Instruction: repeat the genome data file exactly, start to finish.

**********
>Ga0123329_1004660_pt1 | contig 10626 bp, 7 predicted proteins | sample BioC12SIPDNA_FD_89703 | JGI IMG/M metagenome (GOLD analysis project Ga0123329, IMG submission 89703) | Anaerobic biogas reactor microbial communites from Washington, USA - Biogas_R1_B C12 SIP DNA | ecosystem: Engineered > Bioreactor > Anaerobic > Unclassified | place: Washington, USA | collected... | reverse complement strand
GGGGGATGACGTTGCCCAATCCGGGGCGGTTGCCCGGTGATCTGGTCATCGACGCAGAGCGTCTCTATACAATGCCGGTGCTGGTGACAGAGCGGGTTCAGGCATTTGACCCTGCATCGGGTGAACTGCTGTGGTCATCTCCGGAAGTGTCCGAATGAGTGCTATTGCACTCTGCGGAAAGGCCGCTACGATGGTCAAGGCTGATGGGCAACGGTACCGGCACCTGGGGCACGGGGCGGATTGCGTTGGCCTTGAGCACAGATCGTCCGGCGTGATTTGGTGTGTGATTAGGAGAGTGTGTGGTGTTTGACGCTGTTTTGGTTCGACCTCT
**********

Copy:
>Ga0123329_1004660_pt1 | contig 10626 bp, 7 predicted proteins | sample BioC12SIPDNA_FD_89703 | JGI IMG/M metagenome (GOLD analysis project Ga0123329, IMG submission 89703) | Anaerobic biogas reactor microbial communites from Washington, USA - Biogas_R1_B C12 SIP DNA | ecosystem: Engineered > Bioreactor > Anaerobic > Unclassified | place: Washington, USA | collected... | reverse complement strand
GGGGGATGACGTTGCCCAATCCGGGGCGGTTGCCCGGTGATCTGGTCATCGACGCAGAGCGTCTCTATACAATGCCGGTGCTGGTGACAGAGCGGGTTCAGGCATTTGACCCTGCATCGGGTGAACTGCTGTGGTCATCTCCGGAAGTGTCCGAATGAGTGCTATTGCACTCTGCGGAAAGGCCGCTACGATGGTCAAGGCTGATGGGCAACGGTACCGGCACCTGGGGCACGGGGCGGATTGCGTTGGCCTTGAGCACAGATCGTCCGGCGTGATTTGGTGTGTGATTAGGAGAGTGTGTGGTGTTTGACGCTGTTTTGGTTCGACCTCT